It all has to do with the difference between acting and being acted on: in active voice the subject acts, while in passive voice the subject is acted on. From a mechanical point of view, passive voice has two parts: a be-verb (e.g., is, are, was, were) and a past participle (e.g., broken, sued, considered, delivered). Contrary to popular belief, a be-verb alone isn’t passive voice at all: there must be a past participle as well.

Watch for two things when trying to spot passive voice. First, some constructions that appear passive really just involve a past-participial adjective: He was embarrassed. Now, if you make that He was embarrassed by Jane, then it is passive (because embarrassed then functions as a verb); but withembarrassed alone at the end, it’s just a participial adjective. That’s a subtle point to some, but experts will recognize it. Second, the be-verb may not actually appear in the sentence. It may be what grammarians call an “understood” word, as in the amount charged will vary (the full sense of the phrase is that is charged) or the fee set by the trustees (the complete relative clause is that is set). These constructions with implied be-verbs are indeed passive.

What’s wrong with passive voice? Stylists agree that it’s generally weaker than active voice. It requires two extra words, and the subject of the sentence isn’t performing the action of the verb—you’re backing into the sentence with the recipient of the action. And the actor either is identified in a prepositional phrase or is missing altogether.

Politicians are often said to love passive voice because they don’t have to fess up to anything: they can just say, “Mistakes were made.” Notice that I used it in the preceding sentence (are said) so I didn’t have to personally smear politicians: I didn’t say it, but some unspecified accusers have said it.

The usual advice that people remember about passive voice is overdrawn: there’s no absolute prohibition, only a strong presumption against it. Passive voice does have its place. The recipient of the action may be more important than the actor (e.g., the defendant was convicted) or the actor may be unknown (e.g., the building was vandalized). And sometimes passive voice simply sounds better. It may be handy, for example, to move a punch word to the end of a sentence for impact (e.g., our client’s bail has been revoked).

Now back to that challenge passage. How many passive-voice verbs are in the passage quoted earlier? There are six: (1) to be met, (2) paid, (3) is required, (4) received, (5) were explained, and (6) be provided. If you found four, you know the basics of passive. If you spotted the others (#2 and #4), take some extra credit: they have understood be-verbs, to be paid and that are received.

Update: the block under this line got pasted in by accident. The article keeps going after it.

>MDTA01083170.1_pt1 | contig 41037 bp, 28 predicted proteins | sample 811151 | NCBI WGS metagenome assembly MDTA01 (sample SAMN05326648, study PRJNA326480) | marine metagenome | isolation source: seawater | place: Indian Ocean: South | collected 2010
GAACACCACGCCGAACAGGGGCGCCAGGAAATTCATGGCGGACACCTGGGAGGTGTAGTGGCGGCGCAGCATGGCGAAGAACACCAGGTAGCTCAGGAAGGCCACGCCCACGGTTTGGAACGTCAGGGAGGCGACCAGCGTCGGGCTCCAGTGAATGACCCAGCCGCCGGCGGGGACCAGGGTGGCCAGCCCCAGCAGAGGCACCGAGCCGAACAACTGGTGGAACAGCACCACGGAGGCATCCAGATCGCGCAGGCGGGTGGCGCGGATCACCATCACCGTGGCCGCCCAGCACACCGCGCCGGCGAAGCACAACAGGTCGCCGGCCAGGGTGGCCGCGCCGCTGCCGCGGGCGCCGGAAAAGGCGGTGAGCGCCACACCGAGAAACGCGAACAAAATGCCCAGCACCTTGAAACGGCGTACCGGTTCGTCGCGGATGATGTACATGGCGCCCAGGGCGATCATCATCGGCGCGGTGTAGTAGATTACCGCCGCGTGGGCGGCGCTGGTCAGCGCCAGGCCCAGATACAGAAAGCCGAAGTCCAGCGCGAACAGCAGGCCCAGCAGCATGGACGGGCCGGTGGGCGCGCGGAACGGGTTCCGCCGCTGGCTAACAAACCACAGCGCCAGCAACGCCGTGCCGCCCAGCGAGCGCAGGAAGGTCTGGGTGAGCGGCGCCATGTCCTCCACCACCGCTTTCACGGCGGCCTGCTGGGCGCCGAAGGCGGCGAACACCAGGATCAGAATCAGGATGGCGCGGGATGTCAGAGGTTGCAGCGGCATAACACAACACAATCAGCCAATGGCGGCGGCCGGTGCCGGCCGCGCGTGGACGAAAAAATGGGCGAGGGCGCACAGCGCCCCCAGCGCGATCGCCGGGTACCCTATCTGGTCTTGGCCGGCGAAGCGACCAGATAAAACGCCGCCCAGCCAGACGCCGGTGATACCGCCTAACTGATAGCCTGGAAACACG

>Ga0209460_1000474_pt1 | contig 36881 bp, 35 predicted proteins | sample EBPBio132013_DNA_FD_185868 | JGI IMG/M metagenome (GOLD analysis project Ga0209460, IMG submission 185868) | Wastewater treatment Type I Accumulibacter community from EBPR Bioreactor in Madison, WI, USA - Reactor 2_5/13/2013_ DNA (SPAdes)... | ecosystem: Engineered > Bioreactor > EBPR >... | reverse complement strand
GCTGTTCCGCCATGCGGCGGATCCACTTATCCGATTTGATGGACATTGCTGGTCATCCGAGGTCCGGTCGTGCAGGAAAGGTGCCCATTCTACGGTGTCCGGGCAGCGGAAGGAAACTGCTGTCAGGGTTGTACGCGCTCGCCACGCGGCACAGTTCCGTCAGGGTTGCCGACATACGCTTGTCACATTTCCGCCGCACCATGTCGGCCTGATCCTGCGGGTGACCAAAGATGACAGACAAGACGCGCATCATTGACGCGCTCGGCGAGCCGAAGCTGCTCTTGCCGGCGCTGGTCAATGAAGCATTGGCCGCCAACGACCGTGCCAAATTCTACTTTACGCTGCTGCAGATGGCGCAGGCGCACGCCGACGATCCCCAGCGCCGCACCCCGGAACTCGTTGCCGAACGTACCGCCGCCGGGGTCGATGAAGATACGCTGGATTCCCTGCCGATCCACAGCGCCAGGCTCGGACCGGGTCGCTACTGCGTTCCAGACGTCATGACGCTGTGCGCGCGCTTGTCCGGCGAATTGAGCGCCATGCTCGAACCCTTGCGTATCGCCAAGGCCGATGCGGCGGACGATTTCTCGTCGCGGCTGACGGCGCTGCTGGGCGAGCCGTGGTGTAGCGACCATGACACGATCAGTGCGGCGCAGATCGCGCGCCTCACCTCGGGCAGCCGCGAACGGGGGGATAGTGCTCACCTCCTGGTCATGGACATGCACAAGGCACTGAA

Now consider the passage revised. I’ve stripped out the zombie nouns, changed passive-voice constructions to active, and slightly reorganized the ideas:

In Reich v. Chez Robert, Inc., the court found that § 203(m) requires an employer to meet three conditions before reducing the employee’s tip credit. First, the employer must inform each employee that the law imposes a minimum wage. Second, the employer must say what that wage is. It isn’t enough for the restaurant to assert vaguely that it has complied with either requirement; the court will require clear testimony about specific conversations in which the employer explained the Act. Third, the employee must actually keep the tips.

Once the zombie nouns and passive-voice constructions are gone, the reader’s job gets easier. Without necessarily knowing why, readers will have a better impression of the writer.

If you want to be a good writer, you must know how to handle sentence parts. Although you can acquire this knowledge only through hard work and constant vigilance, knowing about the two pitfalls discussed here will take you a long way.


Vol. 42 No. 9

Bryan Garner BRYAN A. GARNER is distinguished research professor of law at Southern Methodist University and lecturer in law at the University of Texas School of Law. He is editor in chief of Black’s Law Dictionary and the author of many books, including Reading Law: The Interpretation of Legal Texts (2012) and Making Your Case: The Art of Persuading Judges (2008), both cowritten with Justice Antonin Scalia.